One of my favorite illustrations in THE MESS THAT WE MADE shows seals swimming around their plastic-free environment after the characters have cleaned up the mess that we made. The text reads, “We protest the boat of welded steel, collect the nets and free the seal, that eats the fish…” This image gives me hope.

 Your book stunningly brings into focus the pressing need to protect our seas. Can you offer any advice for teachers/parents for how they can use this book to spark meaningful conversation and action with their kids?

Some people may think that children are too young to learn about the devastation of the Great Pacific Garbage Patch. I believe children should learn the reality of plastic pollution. Most of us don’t think about how our daily choices impact the planet—that the plastic bag from the grocery store could end up in the ocean. I hope my book gives children a glimpse of the harm plastic causes for sea life. If THE MESS THAT WE MADE can start conversations about environmentalism and inspire people to create change, I’ve accomplished my goal. Children have the power to make a difference in their world. Julia’s illustrations alone motivated me to think more about plastic use in my own life. 

The backmatter contains calls to action, things kids and families can do to fight ocean pollution. One suggestion is cut down on single-use plastics. Children, parents, and educators can also look up the locations of ocean garbage patches on the map provided, or discover how long it takes for common things we use to decompose.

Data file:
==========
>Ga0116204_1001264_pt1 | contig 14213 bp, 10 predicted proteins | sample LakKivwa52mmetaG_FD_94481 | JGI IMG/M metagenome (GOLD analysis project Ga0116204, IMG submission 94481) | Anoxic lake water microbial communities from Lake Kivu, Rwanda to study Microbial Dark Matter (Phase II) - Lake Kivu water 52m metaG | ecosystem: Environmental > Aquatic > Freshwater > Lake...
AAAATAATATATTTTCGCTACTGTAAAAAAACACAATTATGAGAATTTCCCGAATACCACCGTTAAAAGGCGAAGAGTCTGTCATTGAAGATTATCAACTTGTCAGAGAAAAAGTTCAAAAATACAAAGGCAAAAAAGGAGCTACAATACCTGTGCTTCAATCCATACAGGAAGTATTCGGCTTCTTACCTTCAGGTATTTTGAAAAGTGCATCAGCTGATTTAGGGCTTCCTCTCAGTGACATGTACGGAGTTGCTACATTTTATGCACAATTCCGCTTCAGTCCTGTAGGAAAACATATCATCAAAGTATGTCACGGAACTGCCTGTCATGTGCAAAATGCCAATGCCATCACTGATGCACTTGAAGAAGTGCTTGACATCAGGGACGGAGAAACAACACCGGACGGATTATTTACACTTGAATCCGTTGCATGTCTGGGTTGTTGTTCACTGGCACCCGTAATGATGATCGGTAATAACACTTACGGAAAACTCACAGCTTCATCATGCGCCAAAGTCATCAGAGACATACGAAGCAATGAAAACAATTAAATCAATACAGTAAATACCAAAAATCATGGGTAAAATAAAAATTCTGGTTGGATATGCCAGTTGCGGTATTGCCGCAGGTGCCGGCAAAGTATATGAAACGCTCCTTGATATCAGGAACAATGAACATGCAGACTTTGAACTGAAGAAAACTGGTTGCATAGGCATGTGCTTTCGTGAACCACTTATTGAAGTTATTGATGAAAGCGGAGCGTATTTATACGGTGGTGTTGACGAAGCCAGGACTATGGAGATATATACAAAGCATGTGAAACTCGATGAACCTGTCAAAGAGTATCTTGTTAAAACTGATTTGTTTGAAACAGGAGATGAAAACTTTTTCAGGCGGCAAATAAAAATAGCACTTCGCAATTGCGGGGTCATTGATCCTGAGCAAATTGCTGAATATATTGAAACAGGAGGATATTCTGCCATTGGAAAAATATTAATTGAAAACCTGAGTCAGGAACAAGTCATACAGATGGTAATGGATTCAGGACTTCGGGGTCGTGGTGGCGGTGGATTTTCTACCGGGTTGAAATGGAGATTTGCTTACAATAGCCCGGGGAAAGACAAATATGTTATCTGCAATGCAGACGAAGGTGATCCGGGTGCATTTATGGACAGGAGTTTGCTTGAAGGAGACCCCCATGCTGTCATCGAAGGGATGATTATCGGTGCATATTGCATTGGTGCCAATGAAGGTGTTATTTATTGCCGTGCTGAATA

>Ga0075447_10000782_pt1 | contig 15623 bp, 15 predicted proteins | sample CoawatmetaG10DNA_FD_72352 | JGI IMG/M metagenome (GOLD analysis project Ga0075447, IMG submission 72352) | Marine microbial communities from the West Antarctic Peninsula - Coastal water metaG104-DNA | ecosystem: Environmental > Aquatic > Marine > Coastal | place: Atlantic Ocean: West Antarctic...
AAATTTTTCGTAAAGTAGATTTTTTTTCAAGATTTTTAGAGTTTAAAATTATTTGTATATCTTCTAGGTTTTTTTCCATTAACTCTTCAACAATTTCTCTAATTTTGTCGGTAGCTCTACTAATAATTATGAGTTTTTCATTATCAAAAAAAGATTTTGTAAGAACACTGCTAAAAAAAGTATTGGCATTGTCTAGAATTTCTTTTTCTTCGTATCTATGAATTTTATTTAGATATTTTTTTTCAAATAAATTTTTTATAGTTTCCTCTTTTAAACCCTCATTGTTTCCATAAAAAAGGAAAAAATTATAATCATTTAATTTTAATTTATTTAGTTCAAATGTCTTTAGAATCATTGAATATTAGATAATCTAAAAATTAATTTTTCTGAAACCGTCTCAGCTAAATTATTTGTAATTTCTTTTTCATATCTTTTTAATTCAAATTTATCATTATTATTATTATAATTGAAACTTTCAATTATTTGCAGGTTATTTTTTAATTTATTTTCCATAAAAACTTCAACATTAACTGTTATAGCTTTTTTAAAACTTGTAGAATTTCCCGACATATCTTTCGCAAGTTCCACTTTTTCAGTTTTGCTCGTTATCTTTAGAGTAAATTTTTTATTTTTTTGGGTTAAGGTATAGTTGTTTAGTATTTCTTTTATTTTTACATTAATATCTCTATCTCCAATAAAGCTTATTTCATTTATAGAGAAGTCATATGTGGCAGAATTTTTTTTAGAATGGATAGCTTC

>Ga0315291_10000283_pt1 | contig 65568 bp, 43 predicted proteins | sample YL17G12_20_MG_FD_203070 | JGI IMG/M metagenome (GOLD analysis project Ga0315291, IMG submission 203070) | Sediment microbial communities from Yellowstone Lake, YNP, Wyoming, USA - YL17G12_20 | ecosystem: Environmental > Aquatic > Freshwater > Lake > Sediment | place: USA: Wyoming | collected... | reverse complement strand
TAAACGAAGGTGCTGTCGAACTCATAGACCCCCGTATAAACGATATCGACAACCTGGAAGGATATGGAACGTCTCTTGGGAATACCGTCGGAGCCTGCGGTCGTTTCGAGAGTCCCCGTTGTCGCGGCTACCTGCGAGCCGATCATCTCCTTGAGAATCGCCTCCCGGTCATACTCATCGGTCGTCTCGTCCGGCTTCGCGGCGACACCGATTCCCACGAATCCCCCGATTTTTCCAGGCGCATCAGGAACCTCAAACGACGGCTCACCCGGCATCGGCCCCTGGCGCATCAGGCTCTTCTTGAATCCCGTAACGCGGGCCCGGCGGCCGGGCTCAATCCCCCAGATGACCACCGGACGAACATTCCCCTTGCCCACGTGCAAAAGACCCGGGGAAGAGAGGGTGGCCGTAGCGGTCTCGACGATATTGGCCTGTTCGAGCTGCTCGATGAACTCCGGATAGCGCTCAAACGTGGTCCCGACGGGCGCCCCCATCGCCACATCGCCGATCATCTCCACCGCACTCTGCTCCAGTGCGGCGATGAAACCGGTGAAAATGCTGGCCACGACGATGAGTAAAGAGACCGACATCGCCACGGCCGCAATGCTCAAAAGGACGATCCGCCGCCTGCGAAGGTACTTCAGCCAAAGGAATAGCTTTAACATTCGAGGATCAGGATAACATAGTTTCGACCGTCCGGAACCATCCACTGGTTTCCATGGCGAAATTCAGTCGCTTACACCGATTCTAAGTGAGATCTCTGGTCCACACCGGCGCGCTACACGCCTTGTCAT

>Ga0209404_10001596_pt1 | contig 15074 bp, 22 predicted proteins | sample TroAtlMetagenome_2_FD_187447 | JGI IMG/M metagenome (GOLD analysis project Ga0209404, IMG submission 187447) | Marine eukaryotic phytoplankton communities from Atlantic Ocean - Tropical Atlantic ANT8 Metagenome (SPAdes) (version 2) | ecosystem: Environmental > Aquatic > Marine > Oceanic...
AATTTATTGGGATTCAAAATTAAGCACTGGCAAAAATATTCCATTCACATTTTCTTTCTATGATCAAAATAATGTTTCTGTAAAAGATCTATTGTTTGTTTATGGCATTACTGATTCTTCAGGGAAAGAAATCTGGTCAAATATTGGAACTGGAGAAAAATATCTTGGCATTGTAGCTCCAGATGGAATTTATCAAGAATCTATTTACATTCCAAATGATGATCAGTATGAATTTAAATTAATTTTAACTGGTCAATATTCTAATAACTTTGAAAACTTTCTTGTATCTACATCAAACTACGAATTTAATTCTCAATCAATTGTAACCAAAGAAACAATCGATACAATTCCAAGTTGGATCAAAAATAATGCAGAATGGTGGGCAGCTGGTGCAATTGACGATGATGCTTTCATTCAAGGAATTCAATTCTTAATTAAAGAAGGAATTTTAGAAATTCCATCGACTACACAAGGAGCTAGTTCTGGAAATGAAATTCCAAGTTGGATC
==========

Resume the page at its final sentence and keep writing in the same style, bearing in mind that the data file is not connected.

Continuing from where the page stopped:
Plastics that are used one time before being discarded are called single-use plastics. Items like water bottles, grocery bags, and food baggies are single-use plastics and compose approximately 40% of ocean trash. If each of us enacted a few changes, we could make a big difference. We can help save our oceans if we forgo straws, drink from reusable water bottles, and pack snacks in reusable containers. 

During this time when many of us around the world are wearing disposable masks and gloves, please dispose of these in the trash instead of on the ground. Reusable masks with or without a filter create less waste. Stay well!

Thank you, Michelle! And now for a final treat, enjoy listening to this recording from the publisher of the author herself reading the book!

About the author: Michelle Lord is the author of several books for children including Paterson Prize Honor Book A Song For CambodiaNature Recycles, and Animal School: What Class Are You? She lives with her family in New Braunfels, TX. Find her on the web at https://michellelordbooks.com.

Summer Story Time on the Porch with Author Laura Sassi